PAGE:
Black Women in Sequence takes readers on a search for women of African descent in comics subculture. From the 1971 appearance of the Skywald Publications character "the Butterfly" - the first Black female superheroine in a comic book - to contemporary comic books, graphic novels, film, manga, and video gaming, a growing number of Black women are becoming producers, viewers, and subjects of sequential art.
As the first detailed investigation of Black women's participation in comic art, Black Women in Sequence examines the representation, production, and transnational circulation of women of African descent in the sequential art world. In this groundbreaking study, which includes interviews with artists and writers, Deborah Whaley suggests that the treatment of the Black female subject in sequential art says much about the place of people of African descent in national ideology in the United States and abroad.
For more information visit the author's website: http://www.deborahelizabethwhaley.com/#!black-women-in-sequence/c65q
Deborah Elizabeth Whaley is associate professor of American studies and African American studies at the University of Iowa. She is the author of Disciplining Women: Alpha Kappa Alpha, Black Counterpublics, and the Cultural Politics of Black Sororities.
"Black Women in Sequence considers how Black women function as 'referents' for a larger discussion about social relations. What sets the book apart is its sophisticated approach to the subject."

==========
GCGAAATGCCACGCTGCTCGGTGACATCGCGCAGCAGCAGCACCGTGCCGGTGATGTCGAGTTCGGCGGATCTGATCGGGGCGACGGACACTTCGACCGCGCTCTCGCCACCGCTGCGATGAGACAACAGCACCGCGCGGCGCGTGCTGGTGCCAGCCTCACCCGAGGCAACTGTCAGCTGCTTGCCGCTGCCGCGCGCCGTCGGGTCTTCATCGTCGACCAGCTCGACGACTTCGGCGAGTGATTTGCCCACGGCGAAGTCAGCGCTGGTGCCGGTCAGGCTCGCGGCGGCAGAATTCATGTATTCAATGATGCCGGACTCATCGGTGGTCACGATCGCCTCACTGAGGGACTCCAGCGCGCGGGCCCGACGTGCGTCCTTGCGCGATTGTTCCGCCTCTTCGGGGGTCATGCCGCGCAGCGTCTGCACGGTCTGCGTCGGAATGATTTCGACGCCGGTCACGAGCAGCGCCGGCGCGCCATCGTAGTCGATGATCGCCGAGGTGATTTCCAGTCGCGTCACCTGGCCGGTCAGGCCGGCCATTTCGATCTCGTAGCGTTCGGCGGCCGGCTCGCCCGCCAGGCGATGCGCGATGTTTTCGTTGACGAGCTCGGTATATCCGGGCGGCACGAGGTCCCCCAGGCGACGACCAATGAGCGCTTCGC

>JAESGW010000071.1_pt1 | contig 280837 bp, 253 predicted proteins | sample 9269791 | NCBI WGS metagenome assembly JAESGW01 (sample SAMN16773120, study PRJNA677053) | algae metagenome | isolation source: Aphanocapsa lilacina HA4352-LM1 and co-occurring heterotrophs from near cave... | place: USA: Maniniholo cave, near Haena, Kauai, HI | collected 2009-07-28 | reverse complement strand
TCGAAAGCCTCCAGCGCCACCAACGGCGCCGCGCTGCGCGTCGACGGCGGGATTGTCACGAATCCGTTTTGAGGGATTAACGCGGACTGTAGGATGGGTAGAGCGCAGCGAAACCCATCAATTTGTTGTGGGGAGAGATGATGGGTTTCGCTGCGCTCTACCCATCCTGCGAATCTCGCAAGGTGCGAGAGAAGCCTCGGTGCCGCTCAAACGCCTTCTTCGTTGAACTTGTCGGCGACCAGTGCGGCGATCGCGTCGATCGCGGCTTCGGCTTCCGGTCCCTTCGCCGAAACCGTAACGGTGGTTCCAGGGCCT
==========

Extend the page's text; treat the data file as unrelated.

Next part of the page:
-Cassandra Jackson, author of Violence, Visual Culture, and the Black Male Body
"This book has a great deal to contribute to the field. There's never been a publication that focuses on the diversity of representations by Black female comics creators to this magnitude."
-John Jennings, coeditor of The Blacker the Ink: Constructions of Black Identity in Comics and Sequential Art
"For every little Black girl and Black woman, who imagine themselves coloring both inside and outside the lines, Black Women in Sequence literally fills in the blank spaces, highlighting the contributions of Black Women in the genres of comics, graphic novels, and anime."
-Mark Anthony Neal, author of Looking for Leroy: Illegible Black Masculinities
"In this accomplished and beautifully designed work, Whaley reminds us that imaginary realms are full-fledged social worlds. Graphic novels, comics, and anime are halls of mirrors-kaleidoscopes spinning truth, speculation, and distortion all at once. But they are also portals of possibility; and, Whaley's perceptive exploration of these genres reveals how black women create and perform their worlds when they can dream without limits."
-Alondra Nelson, Columbia University